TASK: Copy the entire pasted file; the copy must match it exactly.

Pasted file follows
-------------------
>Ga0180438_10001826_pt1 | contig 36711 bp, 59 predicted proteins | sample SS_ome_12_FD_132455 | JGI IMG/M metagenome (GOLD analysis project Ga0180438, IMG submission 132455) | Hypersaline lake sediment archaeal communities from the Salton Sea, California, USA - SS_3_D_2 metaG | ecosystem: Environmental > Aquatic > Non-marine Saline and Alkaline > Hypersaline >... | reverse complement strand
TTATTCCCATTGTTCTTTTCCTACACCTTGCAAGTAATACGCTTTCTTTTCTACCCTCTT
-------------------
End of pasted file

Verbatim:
>Ga0180438_10001826_pt1 | contig 36711 bp, 59 predicted proteins | sample SS_ome_12_FD_132455 | JGI IMG/M metagenome (GOLD analysis project Ga0180438, IMG submission 132455) | Hypersaline lake sediment archaeal communities from the Salton Sea, California, USA - SS_3_D_2 metaG | ecosystem: Environmental > Aquatic > Non-marine Saline and Alkaline > Hypersaline >... | reverse complement strand
TTATTCCCATTGTTCTTTTCCTACACCTTGCAAGTAATACGCTTTCTTTTCTACCCTCTT